Wahlberg says movie has hopeful message for people of any faith or no faith

Mark Wahlberg stars in a scene from the movie "Father Stu." The Catholic News Service classification is A-III -- adults. The Motion Picture Association rating is R -- restricted. Under 17 requires accompanying parent or adult guardian. (CNS photo/Sony Pictures)

PHILADELPHIA (CNS) -- Mark Wahlberg's newest movie, "Father Stu," may be a story about a Catholic priest, but it holds a hopeful message for people of all faiths -- or no faith at all.

"This is a biopic that really inspires people and challenges people to do better. Everybody's been dealing with very difficult things in life, especially now more than ever," Wahlberg mused, glancing out the window of a high-rise hotel in Philadelphia during a recent one-on-one interview with the Catholic Star Herald, newspaper of the Diocese of Camden, New Jersey.

The story of "Father Stu," he said, is a message all need even more after COVID-19.

"I hadn't missed church in over a decade, and my faith was questioned. I went through things I never imagined I would go through, depression and things of that nature," Wahlberg, a Catholic, said of the pandemic.

"This movie hopefully will reignite people's hope and faith and encourage people to find the good in everything, the good in people especially. And be inspired to do better and also find your role in God's big picture."

"Father Stu," which opened in theaters across the country April 13 and by April 20 had grossed over $10 million in ticket sales. Wahlberg stars in the title role.

Before he became a priest, Father Stuart Long, or Stu, as he was best known, was an amateur boxer with a bad-boy charm. After a health issue forced him to give up his gloves, he moved from Montana to Hollywood with the hopes of becoming a star.

A near-death experience in a motorcycle accident put him on the road to the priesthood. He was ordained for only four years before he died from an incurable muscle disorder.

The film tells the story of his life before and after ordination and the lives he touched along the way.

Wahlberg said he hopes those who see the movie "will be encouraged to do a little bit more and do a little bit better.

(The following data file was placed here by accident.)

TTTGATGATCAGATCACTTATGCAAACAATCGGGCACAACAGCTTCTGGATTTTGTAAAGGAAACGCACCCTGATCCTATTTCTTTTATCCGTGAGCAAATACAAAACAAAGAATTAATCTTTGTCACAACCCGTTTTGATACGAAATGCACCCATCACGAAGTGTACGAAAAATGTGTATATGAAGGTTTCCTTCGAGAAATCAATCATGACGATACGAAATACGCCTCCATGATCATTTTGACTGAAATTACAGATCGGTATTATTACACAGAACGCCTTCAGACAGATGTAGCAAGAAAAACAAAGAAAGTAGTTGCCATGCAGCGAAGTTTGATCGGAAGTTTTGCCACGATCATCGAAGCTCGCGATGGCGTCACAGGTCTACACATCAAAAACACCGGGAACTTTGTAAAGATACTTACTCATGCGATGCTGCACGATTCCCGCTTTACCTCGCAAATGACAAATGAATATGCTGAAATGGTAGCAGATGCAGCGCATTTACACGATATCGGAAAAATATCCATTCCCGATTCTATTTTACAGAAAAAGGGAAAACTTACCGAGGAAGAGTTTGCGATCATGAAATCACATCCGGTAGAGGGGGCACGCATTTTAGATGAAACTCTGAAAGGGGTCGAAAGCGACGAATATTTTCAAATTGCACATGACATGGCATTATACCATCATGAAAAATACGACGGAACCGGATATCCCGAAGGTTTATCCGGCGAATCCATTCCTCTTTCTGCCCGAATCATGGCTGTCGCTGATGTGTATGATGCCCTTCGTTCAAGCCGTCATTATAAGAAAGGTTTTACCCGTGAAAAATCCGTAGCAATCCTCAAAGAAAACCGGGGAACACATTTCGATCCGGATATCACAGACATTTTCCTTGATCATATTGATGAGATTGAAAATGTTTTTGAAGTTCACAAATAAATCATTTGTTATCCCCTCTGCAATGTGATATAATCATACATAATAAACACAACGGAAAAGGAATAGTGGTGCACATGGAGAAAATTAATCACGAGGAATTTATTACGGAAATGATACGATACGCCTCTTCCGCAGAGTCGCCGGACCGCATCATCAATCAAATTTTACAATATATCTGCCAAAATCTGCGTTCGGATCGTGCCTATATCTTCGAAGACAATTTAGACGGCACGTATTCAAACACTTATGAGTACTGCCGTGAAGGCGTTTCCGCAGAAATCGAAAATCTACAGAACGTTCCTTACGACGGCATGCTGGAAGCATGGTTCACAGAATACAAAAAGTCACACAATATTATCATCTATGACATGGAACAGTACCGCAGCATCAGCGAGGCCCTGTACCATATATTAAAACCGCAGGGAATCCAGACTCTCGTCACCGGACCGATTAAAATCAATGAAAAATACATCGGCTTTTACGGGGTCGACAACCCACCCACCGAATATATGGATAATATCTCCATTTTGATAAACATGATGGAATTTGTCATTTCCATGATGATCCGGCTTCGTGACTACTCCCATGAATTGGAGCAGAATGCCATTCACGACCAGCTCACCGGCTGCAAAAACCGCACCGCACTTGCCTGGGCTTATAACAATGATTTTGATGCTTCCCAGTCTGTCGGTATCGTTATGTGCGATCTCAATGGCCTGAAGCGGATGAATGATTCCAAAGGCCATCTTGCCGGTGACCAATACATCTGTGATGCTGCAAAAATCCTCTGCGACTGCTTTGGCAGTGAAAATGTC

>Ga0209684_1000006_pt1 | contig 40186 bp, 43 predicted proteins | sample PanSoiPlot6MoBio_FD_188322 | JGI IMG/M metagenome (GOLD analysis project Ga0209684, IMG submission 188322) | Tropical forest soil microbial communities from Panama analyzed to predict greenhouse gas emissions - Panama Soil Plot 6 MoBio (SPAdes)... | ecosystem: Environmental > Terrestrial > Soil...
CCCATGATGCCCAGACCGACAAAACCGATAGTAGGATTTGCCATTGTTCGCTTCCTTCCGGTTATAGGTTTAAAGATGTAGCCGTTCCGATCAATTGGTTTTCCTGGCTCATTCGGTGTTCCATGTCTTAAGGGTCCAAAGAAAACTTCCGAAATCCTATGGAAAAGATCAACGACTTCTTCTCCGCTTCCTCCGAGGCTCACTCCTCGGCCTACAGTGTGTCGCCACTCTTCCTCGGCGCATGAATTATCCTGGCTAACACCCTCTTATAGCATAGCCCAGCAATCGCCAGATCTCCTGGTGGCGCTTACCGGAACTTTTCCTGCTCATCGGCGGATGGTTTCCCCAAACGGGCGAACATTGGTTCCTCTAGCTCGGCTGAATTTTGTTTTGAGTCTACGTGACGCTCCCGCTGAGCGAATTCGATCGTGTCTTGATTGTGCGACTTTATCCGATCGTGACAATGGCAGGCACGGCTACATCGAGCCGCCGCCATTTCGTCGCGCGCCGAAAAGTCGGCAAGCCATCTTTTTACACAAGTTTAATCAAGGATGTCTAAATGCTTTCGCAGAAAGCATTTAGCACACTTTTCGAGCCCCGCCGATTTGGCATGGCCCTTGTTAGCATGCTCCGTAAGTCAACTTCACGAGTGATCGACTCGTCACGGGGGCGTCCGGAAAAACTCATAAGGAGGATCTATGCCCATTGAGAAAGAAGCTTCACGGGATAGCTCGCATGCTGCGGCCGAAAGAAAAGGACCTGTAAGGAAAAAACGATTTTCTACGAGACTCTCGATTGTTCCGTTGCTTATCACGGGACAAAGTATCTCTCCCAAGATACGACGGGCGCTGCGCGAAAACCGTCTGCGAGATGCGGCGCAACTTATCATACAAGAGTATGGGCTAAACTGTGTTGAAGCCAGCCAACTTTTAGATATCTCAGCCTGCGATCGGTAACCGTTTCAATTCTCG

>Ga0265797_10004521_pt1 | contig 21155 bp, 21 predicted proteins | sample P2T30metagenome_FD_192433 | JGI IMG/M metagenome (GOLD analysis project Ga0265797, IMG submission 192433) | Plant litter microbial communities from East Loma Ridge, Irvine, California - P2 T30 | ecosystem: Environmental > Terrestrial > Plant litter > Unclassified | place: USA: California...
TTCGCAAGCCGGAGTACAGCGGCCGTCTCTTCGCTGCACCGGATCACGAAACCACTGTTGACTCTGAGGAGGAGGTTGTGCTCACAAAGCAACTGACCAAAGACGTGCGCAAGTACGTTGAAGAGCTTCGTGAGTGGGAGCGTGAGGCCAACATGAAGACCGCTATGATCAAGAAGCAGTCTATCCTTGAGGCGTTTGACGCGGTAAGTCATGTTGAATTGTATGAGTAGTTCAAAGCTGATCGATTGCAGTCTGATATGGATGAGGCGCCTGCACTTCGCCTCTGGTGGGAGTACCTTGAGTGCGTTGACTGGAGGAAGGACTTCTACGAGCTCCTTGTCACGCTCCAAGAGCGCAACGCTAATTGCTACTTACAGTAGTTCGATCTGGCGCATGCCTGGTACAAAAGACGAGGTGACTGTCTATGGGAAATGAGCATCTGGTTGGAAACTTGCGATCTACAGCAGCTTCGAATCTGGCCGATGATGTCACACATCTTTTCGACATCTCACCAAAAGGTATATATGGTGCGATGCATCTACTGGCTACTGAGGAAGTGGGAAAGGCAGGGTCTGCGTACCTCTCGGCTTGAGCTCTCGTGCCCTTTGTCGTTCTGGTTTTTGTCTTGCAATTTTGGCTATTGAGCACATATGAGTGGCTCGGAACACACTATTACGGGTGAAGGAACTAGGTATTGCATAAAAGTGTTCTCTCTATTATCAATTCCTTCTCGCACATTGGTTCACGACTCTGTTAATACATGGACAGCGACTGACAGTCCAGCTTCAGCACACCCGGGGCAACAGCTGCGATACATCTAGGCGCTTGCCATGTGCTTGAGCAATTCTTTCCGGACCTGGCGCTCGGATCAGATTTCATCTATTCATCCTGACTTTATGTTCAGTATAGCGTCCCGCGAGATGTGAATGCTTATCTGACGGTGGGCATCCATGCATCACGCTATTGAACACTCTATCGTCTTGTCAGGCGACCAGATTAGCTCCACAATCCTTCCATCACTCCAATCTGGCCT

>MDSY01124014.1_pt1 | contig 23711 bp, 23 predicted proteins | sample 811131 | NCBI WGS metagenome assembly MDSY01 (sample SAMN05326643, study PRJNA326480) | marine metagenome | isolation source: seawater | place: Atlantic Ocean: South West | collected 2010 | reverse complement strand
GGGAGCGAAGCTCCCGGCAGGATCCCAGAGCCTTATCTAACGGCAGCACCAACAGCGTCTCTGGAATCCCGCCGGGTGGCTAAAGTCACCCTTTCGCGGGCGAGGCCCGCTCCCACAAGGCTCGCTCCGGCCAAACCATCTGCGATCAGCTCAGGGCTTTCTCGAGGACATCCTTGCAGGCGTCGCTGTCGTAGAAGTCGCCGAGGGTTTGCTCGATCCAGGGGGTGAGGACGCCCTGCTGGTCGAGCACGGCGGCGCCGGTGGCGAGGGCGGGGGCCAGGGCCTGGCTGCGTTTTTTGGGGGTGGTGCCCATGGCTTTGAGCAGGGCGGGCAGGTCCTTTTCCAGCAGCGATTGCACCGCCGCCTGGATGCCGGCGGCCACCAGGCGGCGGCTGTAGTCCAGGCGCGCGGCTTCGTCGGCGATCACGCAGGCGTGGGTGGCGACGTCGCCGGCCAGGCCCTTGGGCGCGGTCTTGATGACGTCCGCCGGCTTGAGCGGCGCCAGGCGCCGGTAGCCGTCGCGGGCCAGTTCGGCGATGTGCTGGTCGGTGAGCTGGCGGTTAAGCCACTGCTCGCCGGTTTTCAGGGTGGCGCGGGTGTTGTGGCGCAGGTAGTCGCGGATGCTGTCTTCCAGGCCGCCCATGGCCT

"Nobody is beyond redemption," he said. "People need to know that they are cared for, that they are loved, supported and accepted unconditionally for who they are. That's really important because in this day and age, that is not a very popular thing."

Speaking of today's polarized society, he continued, "Hopefully this is just a phase and people realize how important it is to be able to look in the mirror and say you're not going to judge somebody else knowing you have some issues yourself. I think there is one judge; everybody else should be coaches, fans, supporters."

Wahlberg, who is a producer on the film, explained that it took six years to make the movie, the experience of which "was reaffirming in my faith and my purpose."

He pondered the timing of the movie's release -- during Holy Week and in the midst of tumultuous times. "I think the movie couldn't be more needed than right now."

He continued, "I could not sit here and take all the credit for that. I think the powers that be are really at work in how this movie came together -- the material, the quality, the talent that it attracted, even the opportunity for a major studio like Sony to distribute the film."

As an international star and Oscar-nominated actor, Wahlberg admits that his career places him in the unique position to publicly live his Catholic faith -- through his words and movie roles.

"God put me in this position, gave me this voice and ability to get people's attention," he said. "I'm always asking what is it that I am to do with those things I've been given, and this movie was a direct answer to that question. I think more will come in the very near future that will allow me to continue to utilize these talents and gifts for his greater good."

At the same time, he is quick to point out that he's not immune to life's struggles.

"I'm always trying to be better and hold myself to a higher standard. You win some and you lose some, and my faith allows me the ability to accept when I can win and really accept when I can't. And always, always reminding me that if I want a chance to be successful in anything I do, that I better put the effort in."

"Every day I wake up and express my gratitude ... and pray for the guidance to know what right is and to do so and to be a better person, a patient father, a better husband -- all of those things," Wahlberg said.

The Wahlberg interview can be heard on the Catholic Star Herald's "Talking Catholic" podcast, https://talking.catholicstarherald.org/show/talking-catholic.



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